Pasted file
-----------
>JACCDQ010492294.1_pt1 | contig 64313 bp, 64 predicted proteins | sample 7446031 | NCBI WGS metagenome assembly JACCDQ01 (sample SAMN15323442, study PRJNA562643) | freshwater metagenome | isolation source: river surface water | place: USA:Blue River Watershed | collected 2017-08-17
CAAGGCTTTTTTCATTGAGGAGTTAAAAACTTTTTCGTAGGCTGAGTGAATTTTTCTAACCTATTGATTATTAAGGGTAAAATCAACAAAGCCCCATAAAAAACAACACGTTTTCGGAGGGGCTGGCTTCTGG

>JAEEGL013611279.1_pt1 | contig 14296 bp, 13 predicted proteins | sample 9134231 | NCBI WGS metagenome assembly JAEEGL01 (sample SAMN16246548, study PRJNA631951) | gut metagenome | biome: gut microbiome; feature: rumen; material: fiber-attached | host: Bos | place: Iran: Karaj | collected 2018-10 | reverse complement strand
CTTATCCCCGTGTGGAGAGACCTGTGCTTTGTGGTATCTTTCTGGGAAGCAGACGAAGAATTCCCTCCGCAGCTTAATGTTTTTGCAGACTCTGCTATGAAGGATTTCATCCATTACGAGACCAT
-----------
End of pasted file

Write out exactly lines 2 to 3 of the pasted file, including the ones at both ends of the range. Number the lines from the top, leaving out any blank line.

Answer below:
CAAGGCTTTTTTCATTGAGGAGTTAAAAACTTTTTCGTAGGCTGAGTGAATTTTTCTAACCTATTGATTATTAAGGGTAAAATCAACAAAGCCCCATAAAAAACAACACGTTTTCGGAGGGGCTGGCTTCTGG

>JAEEGL013611279.1_pt1 | contig 14296 bp, 13 predicted proteins | sample 9134231 | NCBI WGS metagenome assembly JAEEGL01 (sample SAMN16246548, study PRJNA631951) | gut metagenome | biome: gut microbiome; feature: rumen; material: fiber-attached | host: Bos | place: Iran: Karaj | collected 2018-10 | reverse complement strand